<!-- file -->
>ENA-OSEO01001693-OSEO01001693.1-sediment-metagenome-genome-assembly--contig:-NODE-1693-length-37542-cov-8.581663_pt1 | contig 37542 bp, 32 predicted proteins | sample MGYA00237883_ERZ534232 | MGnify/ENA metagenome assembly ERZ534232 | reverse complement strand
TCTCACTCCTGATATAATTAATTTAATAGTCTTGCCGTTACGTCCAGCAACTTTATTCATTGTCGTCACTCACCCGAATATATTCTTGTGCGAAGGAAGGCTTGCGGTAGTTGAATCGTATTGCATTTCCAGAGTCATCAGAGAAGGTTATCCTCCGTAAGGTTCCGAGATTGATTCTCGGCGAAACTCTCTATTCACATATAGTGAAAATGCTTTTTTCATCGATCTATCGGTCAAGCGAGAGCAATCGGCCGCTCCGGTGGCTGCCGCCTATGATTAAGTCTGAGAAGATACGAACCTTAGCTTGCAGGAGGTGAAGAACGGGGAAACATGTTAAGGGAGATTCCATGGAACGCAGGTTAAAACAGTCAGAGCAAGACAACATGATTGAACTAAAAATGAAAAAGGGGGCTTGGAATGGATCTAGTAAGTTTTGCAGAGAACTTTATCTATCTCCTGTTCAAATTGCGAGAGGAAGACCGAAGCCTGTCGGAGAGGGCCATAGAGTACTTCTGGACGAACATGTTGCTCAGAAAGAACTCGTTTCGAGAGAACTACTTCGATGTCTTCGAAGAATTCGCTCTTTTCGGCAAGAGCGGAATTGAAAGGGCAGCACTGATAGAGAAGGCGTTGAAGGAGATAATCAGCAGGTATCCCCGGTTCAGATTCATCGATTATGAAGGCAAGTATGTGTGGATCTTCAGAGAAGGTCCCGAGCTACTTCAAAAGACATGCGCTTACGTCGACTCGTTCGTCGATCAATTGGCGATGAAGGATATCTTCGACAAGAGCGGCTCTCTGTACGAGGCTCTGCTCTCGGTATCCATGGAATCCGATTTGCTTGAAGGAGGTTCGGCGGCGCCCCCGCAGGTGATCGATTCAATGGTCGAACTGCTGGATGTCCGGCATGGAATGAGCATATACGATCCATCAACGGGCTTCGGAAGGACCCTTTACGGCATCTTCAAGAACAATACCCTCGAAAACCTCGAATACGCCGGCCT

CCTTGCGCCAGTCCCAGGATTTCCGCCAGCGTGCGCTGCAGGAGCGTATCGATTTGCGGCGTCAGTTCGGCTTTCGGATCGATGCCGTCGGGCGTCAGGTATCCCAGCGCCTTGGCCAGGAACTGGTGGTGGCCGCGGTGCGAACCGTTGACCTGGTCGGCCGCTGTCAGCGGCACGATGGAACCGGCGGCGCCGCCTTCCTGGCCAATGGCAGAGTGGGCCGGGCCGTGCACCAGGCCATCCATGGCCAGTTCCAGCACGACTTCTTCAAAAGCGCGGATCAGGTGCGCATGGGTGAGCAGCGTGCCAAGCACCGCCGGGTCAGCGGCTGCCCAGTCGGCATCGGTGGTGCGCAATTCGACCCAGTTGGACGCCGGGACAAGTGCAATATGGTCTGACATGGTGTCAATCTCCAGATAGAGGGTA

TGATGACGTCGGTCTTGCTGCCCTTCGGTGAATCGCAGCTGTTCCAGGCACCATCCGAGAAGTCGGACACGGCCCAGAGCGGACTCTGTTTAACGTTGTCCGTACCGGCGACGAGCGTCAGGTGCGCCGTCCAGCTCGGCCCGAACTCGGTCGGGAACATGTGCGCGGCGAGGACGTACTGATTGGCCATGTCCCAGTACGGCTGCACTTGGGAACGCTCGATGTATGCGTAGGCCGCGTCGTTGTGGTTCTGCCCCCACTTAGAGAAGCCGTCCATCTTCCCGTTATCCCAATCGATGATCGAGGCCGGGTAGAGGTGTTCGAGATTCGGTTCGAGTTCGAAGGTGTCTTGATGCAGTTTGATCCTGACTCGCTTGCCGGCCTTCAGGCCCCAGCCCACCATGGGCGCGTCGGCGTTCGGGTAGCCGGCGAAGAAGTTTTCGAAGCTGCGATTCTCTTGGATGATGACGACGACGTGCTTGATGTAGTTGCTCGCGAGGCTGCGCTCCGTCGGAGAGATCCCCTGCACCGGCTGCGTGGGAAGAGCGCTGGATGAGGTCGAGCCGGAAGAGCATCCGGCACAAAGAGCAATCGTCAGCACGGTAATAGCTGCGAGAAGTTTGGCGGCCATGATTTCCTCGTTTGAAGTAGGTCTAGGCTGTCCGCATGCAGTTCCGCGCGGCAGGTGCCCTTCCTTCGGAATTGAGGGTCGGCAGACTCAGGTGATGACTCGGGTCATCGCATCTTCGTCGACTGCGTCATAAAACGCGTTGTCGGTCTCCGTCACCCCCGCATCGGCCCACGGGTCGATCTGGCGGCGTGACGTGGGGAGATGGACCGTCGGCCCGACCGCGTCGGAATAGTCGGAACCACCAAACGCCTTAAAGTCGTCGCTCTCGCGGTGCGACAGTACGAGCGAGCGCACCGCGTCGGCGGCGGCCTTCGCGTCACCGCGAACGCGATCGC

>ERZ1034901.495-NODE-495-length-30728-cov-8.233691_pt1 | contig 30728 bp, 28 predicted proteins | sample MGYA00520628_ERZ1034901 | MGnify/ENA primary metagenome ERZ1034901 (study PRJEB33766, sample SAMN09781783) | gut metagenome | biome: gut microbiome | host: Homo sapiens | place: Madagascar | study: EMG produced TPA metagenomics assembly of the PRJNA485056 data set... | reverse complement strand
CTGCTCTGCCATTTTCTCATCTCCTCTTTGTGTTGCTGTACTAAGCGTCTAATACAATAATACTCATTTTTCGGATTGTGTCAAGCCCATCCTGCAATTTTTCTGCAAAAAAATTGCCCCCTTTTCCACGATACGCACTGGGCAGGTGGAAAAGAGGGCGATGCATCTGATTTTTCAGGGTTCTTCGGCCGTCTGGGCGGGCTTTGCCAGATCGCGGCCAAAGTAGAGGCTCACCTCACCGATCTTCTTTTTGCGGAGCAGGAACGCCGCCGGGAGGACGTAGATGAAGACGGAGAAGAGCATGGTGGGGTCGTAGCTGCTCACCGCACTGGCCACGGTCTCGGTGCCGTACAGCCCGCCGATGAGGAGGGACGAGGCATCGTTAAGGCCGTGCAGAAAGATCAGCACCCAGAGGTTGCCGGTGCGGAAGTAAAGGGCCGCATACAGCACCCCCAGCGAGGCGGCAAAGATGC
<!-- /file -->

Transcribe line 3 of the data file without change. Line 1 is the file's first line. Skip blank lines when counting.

CCTTGCGCCAGTCCCAGGATTTCCGCCAGCGTGCGCTGCAGGAGCGTATCGATTTGCGGCGTCAGTTCGGCTTTCGGATCGATGCCGTCGGGCGTCAGGTATCCCAGCGCCTTGGCCAGGAACTGGTGGTGGCCGCGGTGCGAACCGTTGACCTGGTCGGCCGCTGTCAGCGGCACGATGGAACCGGCGGCGCCGCCTTCCTGGCCAATGGCAGAGTGGGCCGGGCCGTGCACCAGGCCATCCATGGCCAGTTCCAGCACGACTTCTTCAAAAGCGCGGATCAGGTGCGCATGGGTGAGCAGCGTGCCAAGCACCGCCGGGTCAGCGGCTGCCCAGTCGGCATCGGTGGTGCGCAATTCGACCCAGTTGGACGCCGGGACAAGTGCAATATGGTCTGACATGGTGTCAATCTCCAGATAGAGGGTA